TAIPEI (Reuters) -- Taiwan laid to rest on Wednesday former President Lee Teng-hui, dubbed "Mr. Democracy" for burying autocratic rule in favour of freewheeling pluralism and defying China's drive to absorb an island it regards as a wayward province.
President Tsai Ing-wen attended Lee's state funeral held at a military cemetery in the mountains outside of capital Taipei. Lee, who died in July aged 97, was president from 1988 to 2000.
A memorial service for Lee was held last month in the shadow of renewed Chinese war games, as did his election as Taiwan's first democratic leader in 1996.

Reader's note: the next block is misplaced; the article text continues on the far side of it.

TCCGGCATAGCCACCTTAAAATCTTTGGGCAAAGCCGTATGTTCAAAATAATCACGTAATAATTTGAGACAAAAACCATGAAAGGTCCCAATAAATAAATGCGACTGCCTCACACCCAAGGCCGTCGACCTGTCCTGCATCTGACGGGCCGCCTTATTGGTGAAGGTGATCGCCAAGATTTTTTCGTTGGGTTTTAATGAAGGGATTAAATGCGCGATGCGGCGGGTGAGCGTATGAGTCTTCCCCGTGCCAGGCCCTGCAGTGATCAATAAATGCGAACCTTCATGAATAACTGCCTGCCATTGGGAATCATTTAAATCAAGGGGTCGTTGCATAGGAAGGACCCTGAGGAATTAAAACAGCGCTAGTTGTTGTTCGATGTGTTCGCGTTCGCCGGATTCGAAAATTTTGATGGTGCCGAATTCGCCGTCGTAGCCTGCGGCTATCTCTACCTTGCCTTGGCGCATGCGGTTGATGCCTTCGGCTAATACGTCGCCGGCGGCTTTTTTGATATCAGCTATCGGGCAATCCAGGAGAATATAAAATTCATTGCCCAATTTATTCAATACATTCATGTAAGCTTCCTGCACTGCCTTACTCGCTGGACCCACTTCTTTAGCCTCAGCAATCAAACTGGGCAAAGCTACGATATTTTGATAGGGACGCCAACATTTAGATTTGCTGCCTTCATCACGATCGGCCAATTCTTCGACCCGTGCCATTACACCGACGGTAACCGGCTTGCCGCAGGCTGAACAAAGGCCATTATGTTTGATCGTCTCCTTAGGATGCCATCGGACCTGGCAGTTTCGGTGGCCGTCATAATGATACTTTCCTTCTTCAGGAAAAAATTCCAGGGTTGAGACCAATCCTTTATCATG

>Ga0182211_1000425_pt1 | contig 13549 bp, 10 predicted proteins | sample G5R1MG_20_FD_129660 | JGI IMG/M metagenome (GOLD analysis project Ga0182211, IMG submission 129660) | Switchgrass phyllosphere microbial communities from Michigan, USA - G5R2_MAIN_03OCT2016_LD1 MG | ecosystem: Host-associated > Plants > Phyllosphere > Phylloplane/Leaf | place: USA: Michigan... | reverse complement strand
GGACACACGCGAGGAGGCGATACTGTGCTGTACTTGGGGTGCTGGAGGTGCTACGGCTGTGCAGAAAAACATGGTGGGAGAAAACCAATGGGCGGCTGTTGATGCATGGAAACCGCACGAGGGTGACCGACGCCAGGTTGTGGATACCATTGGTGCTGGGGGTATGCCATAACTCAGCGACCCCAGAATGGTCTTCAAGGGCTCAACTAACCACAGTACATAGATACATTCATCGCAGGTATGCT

Lee's greatest act of defiance was becoming Taiwan's first democratically elected president in March 1996, achieved in a landslide following eight months of intimidating war games and missile tests by China in waters around the island.
Those events brought China and Taiwan to the verge of conflict, prompting the United States to send an aircraft carrier task force to the area in a warning to the Beijing government.
Lee, a devout Christian, had said at a 2012 election rally that he hoped for Taiwan to be "a country of democracy, freedom, human rights and dignity, where one does not have to be ruled by others and where everyone can say out loud 'I'm Taiwanese'."